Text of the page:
We can illustrate the underlying techniques by looking at two sub-problems we solved.
The first was to be able to determine, every time, the part of the user history the algorithm should pay attention to, to better predict the next “clicked” item. This kind of amounts to determining, from the context, whether the short, medium or long-term should be taken into account and with which importance. We use a relatively common concept in deep learning, that of “Attention Mechanisms”, to capture this kind of flexible temporal dependency. So, in principle, the same model could capture periodic reading patterns e.g. looking at the football results every Monday morning, as well as very serendipitous navigation such as accessing an event related to an article that was just read and that made the user want to know more.
The second problem is the “position bias” where the higher ranked item is more often clicked on even when several news items are equally relevant. This is coupled with other biases, such as the “trust” bias (people click on the top item because they trust the system) or the “layout” bias (items with a nice thumbnail are more likely to be clicked). These biases make it hard to derive a true relevance signal from noisy click information. Based on concepts such as counter-factual risk minimisation and “propensity weights” (the way the standard “importance sampling” strategy is implemented in this use case), we’re able to approximately decouple the bias from the true relevance to infer unbiased ranking metrics for new rankers using the historical datasets. This gives the advantage of having a good idea of how the new rankers will perform in a real setting, without doing any on-line experiments such as A/B testing or interleaving experiments. It lets us compare different algorithms with the current ranker and measure the relative performance improvements. Of course, once we have a method that’s stable, robust, scalable and that fulfils operational constraints, on-line experiments are unavoidable.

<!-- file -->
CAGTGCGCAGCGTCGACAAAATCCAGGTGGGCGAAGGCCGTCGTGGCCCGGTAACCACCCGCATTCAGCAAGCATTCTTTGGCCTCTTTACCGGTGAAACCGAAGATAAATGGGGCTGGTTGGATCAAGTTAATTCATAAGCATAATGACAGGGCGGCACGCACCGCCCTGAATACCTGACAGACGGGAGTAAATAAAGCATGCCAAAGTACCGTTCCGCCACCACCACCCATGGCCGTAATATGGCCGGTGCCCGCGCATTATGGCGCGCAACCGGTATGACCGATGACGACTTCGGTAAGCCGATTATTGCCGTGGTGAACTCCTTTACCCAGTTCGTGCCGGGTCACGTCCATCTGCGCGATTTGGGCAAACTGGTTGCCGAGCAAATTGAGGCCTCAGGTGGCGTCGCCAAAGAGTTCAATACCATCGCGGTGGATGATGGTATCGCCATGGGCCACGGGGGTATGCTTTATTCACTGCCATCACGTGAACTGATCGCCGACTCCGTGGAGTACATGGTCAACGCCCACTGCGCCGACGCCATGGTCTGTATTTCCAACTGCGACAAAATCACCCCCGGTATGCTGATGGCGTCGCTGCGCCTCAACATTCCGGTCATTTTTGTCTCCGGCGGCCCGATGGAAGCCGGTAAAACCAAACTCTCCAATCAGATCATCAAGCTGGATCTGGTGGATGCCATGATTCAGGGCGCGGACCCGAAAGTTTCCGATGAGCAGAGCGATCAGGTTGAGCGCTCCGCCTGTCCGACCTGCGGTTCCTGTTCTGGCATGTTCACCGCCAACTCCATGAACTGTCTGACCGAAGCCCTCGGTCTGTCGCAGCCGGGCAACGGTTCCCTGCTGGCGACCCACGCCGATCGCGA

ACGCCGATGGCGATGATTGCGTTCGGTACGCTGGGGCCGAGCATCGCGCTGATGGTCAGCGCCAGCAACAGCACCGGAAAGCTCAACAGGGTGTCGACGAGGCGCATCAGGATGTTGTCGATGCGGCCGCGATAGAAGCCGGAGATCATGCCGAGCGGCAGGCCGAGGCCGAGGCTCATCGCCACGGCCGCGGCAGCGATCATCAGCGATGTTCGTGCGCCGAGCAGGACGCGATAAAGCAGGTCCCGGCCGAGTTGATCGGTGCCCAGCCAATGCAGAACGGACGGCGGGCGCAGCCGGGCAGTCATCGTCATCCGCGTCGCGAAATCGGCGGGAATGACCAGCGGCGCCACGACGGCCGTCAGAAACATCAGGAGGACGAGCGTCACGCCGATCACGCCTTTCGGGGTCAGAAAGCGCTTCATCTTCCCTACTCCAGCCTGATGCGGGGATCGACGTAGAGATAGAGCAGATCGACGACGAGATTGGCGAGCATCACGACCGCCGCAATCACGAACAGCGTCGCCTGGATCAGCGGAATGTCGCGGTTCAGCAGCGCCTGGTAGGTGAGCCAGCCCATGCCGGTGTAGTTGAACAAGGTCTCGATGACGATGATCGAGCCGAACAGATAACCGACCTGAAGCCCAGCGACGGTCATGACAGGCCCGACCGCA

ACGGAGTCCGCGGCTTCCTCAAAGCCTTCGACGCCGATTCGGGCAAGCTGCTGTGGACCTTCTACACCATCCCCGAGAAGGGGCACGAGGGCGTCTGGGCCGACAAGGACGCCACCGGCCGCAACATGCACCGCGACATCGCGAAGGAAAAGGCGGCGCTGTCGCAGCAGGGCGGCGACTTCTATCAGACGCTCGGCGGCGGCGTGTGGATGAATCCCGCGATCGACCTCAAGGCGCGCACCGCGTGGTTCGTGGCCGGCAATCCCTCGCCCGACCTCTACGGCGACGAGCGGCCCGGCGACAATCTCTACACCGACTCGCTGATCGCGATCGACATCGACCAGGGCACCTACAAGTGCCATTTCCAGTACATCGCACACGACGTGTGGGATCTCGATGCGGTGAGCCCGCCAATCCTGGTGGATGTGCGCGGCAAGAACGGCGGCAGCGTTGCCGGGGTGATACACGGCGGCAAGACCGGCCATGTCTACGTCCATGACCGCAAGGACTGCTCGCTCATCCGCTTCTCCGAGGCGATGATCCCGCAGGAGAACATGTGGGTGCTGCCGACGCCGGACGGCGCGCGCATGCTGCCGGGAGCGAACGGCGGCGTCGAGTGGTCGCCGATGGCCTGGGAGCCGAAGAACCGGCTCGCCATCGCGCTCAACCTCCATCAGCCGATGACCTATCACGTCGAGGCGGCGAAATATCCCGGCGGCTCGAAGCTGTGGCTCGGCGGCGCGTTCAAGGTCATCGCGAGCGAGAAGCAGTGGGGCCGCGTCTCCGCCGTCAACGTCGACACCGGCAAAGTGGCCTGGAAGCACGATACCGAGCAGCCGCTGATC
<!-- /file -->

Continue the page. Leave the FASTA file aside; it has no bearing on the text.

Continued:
*About AiRS: AiRS (AI Recommender System) is applied across a variety of Naver services, including news, blogs, videos and Webtoon (digital comic app). It uses collaborative filtering, deep learning and reinforcement learning to overcome the cold-start problem and to improve the accuracy of the recommendations. AiRS also incorporates large-scale data refinement and serving techniques based on YARN containers, capable of maximum 10,000 TPS.